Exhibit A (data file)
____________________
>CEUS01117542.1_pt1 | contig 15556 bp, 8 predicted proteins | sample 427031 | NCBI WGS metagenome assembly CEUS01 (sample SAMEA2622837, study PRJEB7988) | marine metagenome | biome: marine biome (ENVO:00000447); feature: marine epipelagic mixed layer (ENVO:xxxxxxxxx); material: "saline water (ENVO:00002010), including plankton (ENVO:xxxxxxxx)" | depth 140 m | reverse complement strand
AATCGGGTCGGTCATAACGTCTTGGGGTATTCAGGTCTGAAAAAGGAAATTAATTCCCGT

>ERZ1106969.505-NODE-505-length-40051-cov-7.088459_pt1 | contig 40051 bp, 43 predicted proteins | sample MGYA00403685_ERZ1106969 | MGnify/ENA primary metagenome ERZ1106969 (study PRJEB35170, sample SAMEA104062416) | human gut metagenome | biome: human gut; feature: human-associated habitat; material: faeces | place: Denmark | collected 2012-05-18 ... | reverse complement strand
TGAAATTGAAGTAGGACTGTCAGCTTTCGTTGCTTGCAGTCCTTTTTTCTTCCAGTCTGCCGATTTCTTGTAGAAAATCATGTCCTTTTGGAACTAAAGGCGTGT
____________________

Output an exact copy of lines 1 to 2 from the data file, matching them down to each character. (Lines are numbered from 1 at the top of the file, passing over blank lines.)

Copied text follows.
>CEUS01117542.1_pt1 | contig 15556 bp, 8 predicted proteins | sample 427031 | NCBI WGS metagenome assembly CEUS01 (sample SAMEA2622837, study PRJEB7988) | marine metagenome | biome: marine biome (ENVO:00000447); feature: marine epipelagic mixed layer (ENVO:xxxxxxxxx); material: "saline water (ENVO:00002010), including plankton (ENVO:xxxxxxxx)" | depth 140 m | reverse complement strand
AATCGGGTCGGTCATAACGTCTTGGGGTATTCAGGTCTGAAAAAGGAAATTAATTCCCGT